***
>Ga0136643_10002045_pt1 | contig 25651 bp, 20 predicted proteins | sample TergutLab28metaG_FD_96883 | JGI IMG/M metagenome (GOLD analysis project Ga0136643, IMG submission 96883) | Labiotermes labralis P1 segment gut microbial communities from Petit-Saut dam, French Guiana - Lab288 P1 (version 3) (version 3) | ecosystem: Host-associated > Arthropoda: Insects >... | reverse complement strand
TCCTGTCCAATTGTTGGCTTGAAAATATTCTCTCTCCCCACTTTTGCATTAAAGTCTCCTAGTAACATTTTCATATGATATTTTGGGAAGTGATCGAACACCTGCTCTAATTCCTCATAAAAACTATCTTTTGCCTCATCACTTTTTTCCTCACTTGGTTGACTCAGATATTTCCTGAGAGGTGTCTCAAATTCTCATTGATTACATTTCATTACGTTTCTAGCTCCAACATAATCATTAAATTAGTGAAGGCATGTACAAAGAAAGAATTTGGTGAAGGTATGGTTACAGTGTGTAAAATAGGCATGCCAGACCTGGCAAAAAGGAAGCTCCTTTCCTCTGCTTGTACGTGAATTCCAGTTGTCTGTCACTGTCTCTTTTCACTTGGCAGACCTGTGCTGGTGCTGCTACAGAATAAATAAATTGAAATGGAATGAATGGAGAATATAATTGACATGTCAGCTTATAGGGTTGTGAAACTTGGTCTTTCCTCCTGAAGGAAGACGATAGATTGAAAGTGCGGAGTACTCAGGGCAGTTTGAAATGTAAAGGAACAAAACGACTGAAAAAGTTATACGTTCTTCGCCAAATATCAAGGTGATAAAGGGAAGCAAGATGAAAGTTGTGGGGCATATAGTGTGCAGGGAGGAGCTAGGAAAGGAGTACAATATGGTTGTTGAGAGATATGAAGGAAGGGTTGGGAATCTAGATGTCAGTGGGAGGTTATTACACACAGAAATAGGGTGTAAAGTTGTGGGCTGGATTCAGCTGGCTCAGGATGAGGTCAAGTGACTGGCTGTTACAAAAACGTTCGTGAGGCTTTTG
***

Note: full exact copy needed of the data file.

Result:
>Ga0136643_10002045_pt1 | contig 25651 bp, 20 predicted proteins | sample TergutLab28metaG_FD_96883 | JGI IMG/M metagenome (GOLD analysis project Ga0136643, IMG submission 96883) | Labiotermes labralis P1 segment gut microbial communities from Petit-Saut dam, French Guiana - Lab288 P1 (version 3) (version 3) | ecosystem: Host-associated > Arthropoda: Insects >... | reverse complement strand
TCCTGTCCAATTGTTGGCTTGAAAATATTCTCTCTCCCCACTTTTGCATTAAAGTCTCCTAGTAACATTTTCATATGATATTTTGGGAAGTGATCGAACACCTGCTCTAATTCCTCATAAAAACTATCTTTTGCCTCATCACTTTTTTCCTCACTTGGTTGACTCAGATATTTCCTGAGAGGTGTCTCAAATTCTCATTGATTACATTTCATTACGTTTCTAGCTCCAACATAATCATTAAATTAGTGAAGGCATGTACAAAGAAAGAATTTGGTGAAGGTATGGTTACAGTGTGTAAAATAGGCATGCCAGACCTGGCAAAAAGGAAGCTCCTTTCCTCTGCTTGTACGTGAATTCCAGTTGTCTGTCACTGTCTCTTTTCACTTGGCAGACCTGTGCTGGTGCTGCTACAGAATAAATAAATTGAAATGGAATGAATGGAGAATATAATTGACATGTCAGCTTATAGGGTTGTGAAACTTGGTCTTTCCTCCTGAAGGAAGACGATAGATTGAAAGTGCGGAGTACTCAGGGCAGTTTGAAATGTAAAGGAACAAAACGACTGAAAAAGTTATACGTTCTTCGCCAAATATCAAGGTGATAAAGGGAAGCAAGATGAAAGTTGTGGGGCATATAGTGTGCAGGGAGGAGCTAGGAAAGGAGTACAATATGGTTGTTGAGAGATATGAAGGAAGGGTTGGGAATCTAGATGTCAGTGGGAGGTTATTACACACAGAAATAGGGTGTAAAGTTGTGGGCTGGATTCAGCTGGCTCAGGATGAGGTCAAGTGACTGGCTGTTACAAAAACGTTCGTGAGGCTTTTG